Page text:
Sunday, August 14, 2016



Election preview: Growth and development at forefront of St. Johns County Commission races
Posted: August 13, 2016 - 10:28pm | Updated: August 13, 2016 - 10:50pm
With seemingly every conversation in St. Johns County taking place against a backdrop of growth and development, questions of how to meet the subsequent demands, and who’s responsible for creating those demands, have been at the center of debate in each of the three county commission races this election season.

Commissioner Jimmy Johns of District 1, representing much of the fast-growing northwest corner of the county, is facing off against fellow Republican Al Abbatiello in a universal primary contest that will be open to all registered county voters. This race will be decided Aug. 30 in the primary election.

Johns, the incumbent, was appointed in 2014 by Gov. Rick Scott to take over mid-term for former Commissioner Cyndi Stevenson (who now serves in the Florida House of Representatives). He is seeking election to his first full term.

Abbatiello is hoping his experience at the helm of the William Bartram Scenic & Historic Highway Management Group and involvement in several other groups challenging encroaching development will put him ahead at the polls.

Both candidates expressed concerns for the environment and the possible effects of sustained growth on quality of life in an editorial board interview with The Record earlier this week. (All editorial board interviews with candidates for county offices can be viewed at

Abbatiello said developers should have no expectations of exceeding the existing regulations on the lands they are developing and criticized the commission for approving changes and waivers at nearly every meeting.

“We have a Comprehensive Plan and we need to stick by that Comprehensive Plan,” he said.

He said one of the effects of straying from the county’s Comprehensive Plan — which he referred to as a “blueprint for growth” — is that developers are purchasing lands with zoning other than what their projects call for, confident they will get the modifications they seek.

Johns said he prefers to rely on the recommendations of the county’s experts when it comes to modifications and that many of the regulations influencing those decisions are state-mandated.

“As a commissioner, I can say ‘Yes’ or ‘No’ to any agenda item, but that does not mean it is legally defensible,” he said.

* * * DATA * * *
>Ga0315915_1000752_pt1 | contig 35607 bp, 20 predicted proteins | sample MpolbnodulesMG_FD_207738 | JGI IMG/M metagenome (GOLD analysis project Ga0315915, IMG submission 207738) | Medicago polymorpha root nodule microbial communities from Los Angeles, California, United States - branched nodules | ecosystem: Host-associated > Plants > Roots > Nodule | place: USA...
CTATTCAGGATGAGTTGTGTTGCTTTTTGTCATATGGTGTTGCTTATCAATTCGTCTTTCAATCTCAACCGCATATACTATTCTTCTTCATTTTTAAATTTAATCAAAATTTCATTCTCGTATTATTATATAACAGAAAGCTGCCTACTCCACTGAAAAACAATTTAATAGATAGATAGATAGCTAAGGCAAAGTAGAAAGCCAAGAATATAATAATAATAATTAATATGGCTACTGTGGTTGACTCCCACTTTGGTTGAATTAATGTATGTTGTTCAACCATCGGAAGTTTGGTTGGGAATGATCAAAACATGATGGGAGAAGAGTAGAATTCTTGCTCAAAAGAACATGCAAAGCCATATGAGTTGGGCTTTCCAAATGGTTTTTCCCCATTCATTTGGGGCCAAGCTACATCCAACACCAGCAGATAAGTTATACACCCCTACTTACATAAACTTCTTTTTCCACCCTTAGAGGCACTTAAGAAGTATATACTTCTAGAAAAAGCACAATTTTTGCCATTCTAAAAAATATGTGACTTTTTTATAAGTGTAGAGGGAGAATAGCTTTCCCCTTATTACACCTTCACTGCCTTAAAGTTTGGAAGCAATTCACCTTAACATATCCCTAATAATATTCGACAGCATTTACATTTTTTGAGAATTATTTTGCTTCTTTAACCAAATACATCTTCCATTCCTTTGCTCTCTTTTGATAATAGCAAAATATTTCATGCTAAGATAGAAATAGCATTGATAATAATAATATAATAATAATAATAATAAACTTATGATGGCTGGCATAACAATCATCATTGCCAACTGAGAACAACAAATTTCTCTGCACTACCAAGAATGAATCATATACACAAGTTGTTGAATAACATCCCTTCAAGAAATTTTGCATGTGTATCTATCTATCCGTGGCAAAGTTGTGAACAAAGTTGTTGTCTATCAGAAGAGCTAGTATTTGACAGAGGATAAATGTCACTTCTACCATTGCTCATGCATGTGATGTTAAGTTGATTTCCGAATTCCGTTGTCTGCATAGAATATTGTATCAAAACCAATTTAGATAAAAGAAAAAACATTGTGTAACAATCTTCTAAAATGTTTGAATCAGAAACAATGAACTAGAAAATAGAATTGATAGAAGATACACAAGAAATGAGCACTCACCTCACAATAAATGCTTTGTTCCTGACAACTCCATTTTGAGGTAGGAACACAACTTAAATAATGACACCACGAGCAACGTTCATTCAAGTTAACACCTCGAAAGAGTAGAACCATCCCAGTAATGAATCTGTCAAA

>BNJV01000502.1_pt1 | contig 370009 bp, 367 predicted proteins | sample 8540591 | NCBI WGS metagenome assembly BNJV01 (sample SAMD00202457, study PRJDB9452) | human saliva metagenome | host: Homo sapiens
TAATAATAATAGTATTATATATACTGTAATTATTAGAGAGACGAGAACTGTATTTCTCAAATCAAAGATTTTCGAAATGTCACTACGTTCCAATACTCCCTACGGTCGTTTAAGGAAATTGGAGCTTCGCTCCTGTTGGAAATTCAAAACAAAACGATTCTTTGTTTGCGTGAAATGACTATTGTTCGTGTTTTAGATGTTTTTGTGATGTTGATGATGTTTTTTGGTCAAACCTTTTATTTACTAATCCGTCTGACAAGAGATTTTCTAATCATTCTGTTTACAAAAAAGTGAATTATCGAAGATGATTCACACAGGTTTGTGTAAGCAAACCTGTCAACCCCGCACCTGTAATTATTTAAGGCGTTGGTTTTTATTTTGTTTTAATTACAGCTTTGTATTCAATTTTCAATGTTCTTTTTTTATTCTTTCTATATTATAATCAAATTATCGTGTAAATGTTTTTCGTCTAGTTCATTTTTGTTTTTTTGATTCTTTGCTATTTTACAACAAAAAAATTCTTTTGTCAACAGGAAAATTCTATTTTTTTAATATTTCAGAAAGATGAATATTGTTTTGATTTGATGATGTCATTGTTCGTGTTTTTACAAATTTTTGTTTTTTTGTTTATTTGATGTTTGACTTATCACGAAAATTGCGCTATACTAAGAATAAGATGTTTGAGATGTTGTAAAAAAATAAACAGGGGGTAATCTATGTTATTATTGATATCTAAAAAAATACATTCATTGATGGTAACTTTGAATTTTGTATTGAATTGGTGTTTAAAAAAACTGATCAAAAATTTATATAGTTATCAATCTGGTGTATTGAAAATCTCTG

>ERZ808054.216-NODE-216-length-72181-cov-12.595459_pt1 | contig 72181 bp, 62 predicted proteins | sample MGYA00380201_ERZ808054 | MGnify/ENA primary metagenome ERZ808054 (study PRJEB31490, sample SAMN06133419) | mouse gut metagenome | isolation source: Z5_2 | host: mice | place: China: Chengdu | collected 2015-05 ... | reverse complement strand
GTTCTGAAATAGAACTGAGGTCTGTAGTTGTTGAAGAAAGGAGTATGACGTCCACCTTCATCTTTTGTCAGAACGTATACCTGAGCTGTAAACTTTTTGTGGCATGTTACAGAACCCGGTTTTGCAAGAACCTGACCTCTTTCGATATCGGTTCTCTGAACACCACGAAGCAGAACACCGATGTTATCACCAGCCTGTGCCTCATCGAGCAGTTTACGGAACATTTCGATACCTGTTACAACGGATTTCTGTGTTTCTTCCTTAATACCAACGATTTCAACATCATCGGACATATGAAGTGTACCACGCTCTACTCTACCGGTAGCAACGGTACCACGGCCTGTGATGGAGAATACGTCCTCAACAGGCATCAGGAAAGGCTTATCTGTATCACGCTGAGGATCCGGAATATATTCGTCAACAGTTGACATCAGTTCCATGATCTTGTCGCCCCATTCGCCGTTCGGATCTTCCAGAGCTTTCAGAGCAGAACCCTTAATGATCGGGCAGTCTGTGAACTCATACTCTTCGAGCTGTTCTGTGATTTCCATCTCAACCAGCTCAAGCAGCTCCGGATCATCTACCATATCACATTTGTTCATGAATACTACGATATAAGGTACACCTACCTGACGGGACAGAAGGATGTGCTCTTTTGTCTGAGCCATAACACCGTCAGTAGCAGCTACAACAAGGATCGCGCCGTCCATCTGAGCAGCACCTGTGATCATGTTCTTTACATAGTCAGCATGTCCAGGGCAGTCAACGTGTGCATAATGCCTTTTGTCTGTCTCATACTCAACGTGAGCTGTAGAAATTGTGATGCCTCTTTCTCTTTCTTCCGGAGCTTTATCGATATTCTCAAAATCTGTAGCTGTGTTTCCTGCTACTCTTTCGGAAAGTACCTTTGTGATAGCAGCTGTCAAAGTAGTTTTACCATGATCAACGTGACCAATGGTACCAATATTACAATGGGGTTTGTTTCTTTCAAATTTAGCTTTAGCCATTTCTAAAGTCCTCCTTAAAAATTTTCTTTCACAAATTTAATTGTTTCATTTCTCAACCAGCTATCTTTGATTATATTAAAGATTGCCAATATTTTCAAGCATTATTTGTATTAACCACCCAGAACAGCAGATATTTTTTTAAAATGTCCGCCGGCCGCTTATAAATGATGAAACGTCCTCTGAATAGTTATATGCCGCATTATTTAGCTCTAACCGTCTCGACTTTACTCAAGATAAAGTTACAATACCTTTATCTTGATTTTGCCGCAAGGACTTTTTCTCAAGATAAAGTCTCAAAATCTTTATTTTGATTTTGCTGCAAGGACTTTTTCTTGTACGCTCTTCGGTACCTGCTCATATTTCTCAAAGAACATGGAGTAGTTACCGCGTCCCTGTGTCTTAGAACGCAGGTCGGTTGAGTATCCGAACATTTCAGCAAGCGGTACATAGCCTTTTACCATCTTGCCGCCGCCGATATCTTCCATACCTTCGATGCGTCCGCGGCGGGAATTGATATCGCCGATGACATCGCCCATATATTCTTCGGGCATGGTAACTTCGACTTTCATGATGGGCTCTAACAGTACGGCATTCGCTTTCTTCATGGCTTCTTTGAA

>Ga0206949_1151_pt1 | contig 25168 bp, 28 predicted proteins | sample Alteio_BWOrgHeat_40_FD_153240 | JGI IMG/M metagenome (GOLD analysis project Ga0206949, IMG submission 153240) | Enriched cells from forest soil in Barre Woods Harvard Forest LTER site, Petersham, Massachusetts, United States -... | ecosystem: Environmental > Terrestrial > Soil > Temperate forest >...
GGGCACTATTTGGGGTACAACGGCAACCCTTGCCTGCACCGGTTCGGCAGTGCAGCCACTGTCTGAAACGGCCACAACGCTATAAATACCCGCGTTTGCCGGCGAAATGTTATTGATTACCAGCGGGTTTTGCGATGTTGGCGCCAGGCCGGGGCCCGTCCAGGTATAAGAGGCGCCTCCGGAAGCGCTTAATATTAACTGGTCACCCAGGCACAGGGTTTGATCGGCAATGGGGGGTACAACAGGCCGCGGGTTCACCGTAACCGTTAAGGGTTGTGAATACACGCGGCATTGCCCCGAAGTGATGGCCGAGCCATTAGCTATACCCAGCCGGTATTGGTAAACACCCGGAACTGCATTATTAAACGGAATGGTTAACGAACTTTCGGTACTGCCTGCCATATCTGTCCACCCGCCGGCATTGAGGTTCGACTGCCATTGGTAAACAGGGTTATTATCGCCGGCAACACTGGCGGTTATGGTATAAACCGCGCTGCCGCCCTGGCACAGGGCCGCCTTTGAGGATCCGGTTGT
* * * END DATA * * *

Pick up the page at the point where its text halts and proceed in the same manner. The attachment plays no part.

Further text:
Johns also said many items coming before commissioners for their consideration have already undergone untold hours of review and vetting by county staff.

“I would never try to perform surgery; I leave that up to the doctor,” he said. “I would request, as a commissioner, to have experts in every field that we have purview over as a county government.”

Funding (and how to find it) led to another point of contention.

Abbatiello said the commission missed an opportunity to find significant revenues when it denied bringing a proposal for a one-cent sales tax increase for capital needs to a ballot.

Johns, who had voted against putting the sales tax increase to a referendum, said he does not bring his personal preferences to the board.

“If the entire county — or the majority of the county — wants a sales tax, then that’s the direction I will go in,” he said, estimating at least 90 percent of the reasons people had given him as to why they wanted a sales tax increase would not have materialized.

As of Friday, Johns had raised $84,900 in monetary contributions and spent $44,086.39 while Abbatiello had raised $8,410 and spent $6,849.38.

Of the 135 contributions to Johns’ campaign, 96 came from outside the county. Such contributors included Jacksonville-based real estate developers, attorneys, investment firms, civil engineers and consultants. The majority of Johns’ 39 in-county contributions came from Ponte Vedra Beach businesses and residents.

Of the 44 contributions to Abbatiello’s campaign, 38 came from inside the county. At least $2,000 came out of Abbatiello’s pocket.

Most of his in-county contributions were $250 or under and came from residents in the St. Johns or Fruit Cove areas. His six out-of-county contributions amounted to $975.

Race for District 3

The eleventh-hour entry of write-in candidates in the District 3 and District 5 races has closed those two primaries off to non-Republican voters. The name of whoever wins each of the closed primaries on Aug. 30 will appear on the ballot in the November election against a blank space, assuming the write-ins don’t drop out of the race following the primaries.

Vying for Commissioner Bill McClure’s District 3 seat are former St. Johns County assistant administrator Jerry Cameron and St. Augustine businessman Paul Waldron.

In an editorial board interview with The Record last week, both candidates said growth was the elephant in the room but outlined different visions for dealing with the challenges presented by sustained development.

Waldron said developers should be allowed to build whatever they see fit, so long as it fits within the parameters of the land use regulations under which the property was purchased. Like Abbatiello, he said the county had no responsibility to allow developers to exceed those parameters. Waldron also expressed interest in eliminating impact fee credits.